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SOUTH AFRICA: President Zuma Gets Unusual 75th Birthday Gift

By Published April 13, 2017

Thousands of South Africans staged a protest against President Jacob Zuma on his 75th birthday, they called for his resignation because of scandals and his dismissal of a widely respected finance minister.

The president and his wife Thobeka Madiba-Zuma meanwhile, arrived in Kliptown, Soweto greeted by hundreds of African National Congress (ANC) supporters who gathered at the Walter Sisulu Square, to express their support for him.

The protest in the capital, Pretoria - which followed nationwide protests on Friday, comes amid sharp criticism of Mr Zuma within the ruling African National Congress party even as the president still commands the support of powerful ANC factions.

President Zuma, who is in his second five-year term after becoming president in 2009, has become a flashpoint for concerns about government corruption and mismanagement in one of Africa's most powerful economies.

"Take a permanent holiday" said one protest sign mockingly wishing a happy birthday to Mr Zuma.

Some demonstrators carried a mock coffin covered with a South African flag, crowds gathered at a central square and marched peacefully to the Union Buildings, which house Mr Zuma's offices.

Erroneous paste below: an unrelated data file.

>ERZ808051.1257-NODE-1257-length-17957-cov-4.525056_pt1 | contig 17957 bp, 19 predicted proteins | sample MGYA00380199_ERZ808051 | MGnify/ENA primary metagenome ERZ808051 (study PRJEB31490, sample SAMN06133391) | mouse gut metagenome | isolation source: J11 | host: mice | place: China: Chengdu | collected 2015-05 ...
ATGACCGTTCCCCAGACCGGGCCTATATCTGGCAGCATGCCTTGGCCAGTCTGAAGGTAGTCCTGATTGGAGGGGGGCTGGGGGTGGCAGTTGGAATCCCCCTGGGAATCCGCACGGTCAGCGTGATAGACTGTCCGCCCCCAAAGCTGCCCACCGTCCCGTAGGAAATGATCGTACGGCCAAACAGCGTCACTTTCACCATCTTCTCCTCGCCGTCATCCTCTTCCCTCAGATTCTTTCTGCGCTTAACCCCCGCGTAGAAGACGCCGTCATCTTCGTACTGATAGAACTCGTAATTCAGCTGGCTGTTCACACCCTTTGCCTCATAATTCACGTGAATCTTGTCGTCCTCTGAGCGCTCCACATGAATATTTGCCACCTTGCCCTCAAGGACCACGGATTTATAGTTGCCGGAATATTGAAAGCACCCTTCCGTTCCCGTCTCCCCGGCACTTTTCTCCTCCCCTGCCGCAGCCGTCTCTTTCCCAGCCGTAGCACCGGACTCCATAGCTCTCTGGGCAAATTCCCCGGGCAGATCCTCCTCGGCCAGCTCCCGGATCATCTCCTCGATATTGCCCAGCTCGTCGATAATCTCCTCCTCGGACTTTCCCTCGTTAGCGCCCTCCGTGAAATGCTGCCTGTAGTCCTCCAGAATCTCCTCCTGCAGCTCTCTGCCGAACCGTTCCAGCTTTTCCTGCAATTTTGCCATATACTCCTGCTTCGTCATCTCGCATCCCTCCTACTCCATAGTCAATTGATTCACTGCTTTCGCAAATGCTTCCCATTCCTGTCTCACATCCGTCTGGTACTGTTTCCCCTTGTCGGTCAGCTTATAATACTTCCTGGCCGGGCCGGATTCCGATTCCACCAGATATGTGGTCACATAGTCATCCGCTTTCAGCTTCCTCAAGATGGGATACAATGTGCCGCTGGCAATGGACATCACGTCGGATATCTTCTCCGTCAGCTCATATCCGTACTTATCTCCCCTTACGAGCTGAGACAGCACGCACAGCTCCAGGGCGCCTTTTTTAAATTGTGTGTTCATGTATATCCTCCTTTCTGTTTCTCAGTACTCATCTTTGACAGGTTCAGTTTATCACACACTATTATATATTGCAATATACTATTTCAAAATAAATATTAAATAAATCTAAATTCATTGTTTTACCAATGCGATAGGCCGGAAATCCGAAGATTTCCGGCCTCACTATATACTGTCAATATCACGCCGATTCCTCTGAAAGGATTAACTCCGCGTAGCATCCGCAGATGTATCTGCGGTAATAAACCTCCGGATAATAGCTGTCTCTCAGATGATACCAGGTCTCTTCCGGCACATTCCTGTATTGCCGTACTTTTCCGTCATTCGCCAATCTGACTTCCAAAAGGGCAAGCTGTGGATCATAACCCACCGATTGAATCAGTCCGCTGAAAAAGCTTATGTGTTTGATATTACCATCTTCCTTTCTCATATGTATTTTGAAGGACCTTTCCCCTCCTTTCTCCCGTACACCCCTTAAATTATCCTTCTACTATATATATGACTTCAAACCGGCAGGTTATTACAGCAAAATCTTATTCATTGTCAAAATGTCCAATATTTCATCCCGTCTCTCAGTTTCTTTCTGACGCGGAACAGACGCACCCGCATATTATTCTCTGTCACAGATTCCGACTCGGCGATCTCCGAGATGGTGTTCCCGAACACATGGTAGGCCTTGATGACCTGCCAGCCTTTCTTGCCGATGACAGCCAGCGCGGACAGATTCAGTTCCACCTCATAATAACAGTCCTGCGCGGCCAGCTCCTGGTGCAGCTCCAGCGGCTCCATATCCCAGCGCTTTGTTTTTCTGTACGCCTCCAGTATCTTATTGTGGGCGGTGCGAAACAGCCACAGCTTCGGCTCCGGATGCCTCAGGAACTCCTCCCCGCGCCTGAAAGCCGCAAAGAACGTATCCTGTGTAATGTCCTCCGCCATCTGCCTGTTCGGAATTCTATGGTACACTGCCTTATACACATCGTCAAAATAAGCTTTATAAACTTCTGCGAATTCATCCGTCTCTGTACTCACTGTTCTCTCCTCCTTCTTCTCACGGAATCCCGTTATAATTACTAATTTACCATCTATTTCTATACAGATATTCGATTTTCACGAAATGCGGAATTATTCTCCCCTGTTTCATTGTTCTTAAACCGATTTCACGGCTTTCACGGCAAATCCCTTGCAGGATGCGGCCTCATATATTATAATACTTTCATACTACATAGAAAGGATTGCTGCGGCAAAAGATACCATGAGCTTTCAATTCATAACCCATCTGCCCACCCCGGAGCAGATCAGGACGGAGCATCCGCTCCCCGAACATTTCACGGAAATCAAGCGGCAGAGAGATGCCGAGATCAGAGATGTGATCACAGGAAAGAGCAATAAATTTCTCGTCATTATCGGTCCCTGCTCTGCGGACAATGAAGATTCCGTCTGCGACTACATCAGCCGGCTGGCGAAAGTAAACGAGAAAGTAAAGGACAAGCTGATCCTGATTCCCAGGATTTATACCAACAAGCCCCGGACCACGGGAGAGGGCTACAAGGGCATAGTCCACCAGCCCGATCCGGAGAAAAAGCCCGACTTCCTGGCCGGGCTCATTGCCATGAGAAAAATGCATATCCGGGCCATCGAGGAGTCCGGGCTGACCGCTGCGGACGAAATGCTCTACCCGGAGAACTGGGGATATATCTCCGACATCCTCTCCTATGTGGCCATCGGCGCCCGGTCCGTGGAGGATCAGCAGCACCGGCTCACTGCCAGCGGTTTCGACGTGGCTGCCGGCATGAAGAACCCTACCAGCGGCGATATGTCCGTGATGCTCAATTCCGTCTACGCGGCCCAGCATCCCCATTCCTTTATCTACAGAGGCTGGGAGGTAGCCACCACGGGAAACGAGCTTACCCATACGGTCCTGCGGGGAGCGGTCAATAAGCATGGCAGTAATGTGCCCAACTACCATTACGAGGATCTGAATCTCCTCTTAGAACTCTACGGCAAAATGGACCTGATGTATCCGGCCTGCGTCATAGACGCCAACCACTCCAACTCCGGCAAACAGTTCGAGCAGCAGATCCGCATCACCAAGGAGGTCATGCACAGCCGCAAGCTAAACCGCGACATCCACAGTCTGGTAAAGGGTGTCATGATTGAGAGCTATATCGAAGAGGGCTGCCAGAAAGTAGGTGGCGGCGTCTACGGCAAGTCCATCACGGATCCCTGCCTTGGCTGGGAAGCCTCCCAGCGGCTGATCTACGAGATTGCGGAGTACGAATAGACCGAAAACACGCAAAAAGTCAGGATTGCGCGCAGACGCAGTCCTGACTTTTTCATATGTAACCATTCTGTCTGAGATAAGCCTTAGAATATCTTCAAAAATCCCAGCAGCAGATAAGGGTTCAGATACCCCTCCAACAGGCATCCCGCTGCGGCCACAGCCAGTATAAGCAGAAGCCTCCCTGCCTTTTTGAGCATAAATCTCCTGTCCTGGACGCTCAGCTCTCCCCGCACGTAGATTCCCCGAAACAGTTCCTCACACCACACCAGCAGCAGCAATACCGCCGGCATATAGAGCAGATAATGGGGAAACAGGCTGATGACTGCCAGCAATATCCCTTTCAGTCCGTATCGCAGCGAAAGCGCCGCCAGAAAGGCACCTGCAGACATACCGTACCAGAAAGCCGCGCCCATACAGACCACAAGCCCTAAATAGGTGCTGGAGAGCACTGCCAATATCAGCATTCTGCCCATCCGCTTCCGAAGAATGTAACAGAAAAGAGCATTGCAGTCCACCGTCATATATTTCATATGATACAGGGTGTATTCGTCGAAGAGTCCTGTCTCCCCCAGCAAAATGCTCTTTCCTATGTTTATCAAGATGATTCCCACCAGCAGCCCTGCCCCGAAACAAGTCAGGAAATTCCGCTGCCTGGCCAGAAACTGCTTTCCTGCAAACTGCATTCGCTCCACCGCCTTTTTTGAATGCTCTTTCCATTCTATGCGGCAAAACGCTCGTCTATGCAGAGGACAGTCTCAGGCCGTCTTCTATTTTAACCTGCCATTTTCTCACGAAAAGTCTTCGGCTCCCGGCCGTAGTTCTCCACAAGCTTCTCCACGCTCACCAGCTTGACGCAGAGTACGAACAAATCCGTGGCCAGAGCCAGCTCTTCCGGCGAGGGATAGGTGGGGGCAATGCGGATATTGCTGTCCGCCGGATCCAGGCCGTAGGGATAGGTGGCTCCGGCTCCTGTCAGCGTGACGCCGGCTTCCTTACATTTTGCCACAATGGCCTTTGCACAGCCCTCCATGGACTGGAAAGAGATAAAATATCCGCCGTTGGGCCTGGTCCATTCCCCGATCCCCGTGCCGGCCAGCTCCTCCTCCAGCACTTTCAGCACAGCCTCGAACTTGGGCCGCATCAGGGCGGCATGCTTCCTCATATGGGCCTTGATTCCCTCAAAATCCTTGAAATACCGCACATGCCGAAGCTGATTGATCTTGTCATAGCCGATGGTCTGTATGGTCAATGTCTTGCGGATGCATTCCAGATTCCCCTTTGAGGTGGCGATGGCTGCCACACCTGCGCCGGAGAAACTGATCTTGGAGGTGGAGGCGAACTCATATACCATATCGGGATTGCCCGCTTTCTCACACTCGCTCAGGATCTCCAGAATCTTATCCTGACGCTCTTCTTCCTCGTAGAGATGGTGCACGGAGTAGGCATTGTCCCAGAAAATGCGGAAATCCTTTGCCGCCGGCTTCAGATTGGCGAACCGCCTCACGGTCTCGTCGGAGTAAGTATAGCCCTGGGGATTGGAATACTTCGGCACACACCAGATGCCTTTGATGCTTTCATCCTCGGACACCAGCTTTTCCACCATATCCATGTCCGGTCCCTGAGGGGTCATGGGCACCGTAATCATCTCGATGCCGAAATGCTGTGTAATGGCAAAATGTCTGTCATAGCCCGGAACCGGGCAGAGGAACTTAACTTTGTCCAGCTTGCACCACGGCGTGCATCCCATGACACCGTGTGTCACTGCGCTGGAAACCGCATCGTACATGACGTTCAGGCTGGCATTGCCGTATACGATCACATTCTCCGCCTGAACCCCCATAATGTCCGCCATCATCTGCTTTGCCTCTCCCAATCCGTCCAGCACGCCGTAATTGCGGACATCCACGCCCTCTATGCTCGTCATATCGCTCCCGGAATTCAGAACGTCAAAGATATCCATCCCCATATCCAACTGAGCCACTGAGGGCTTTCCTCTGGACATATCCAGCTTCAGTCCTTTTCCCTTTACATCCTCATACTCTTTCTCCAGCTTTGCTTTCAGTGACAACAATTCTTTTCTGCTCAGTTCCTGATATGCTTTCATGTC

Addressing supporters in Soweto, Zuma said his age was only a number because he was still going strong. He said it had been a good year for him and he was thankful.

He had seen people come and go “in my time serving the ANC, seen some turn into cowards and some turn against what they had been fighting for”.

Zuma said he had also seen a lot of backstabbing in the ANC and it would take a lot to hurt him, including being called names.

Last month, President Zuma fired Finance Minister Pravin Gordhan, who coincidentally turned 68 on Wednesday, in a Cabinet reshuffle.

Zuma spent 10 years in the same Robben Island prison where Nelson Mandela was held, but his anti-apartheid record has been overshadowed by scandals, including the spending of millions of dollars in state funds on his private home.

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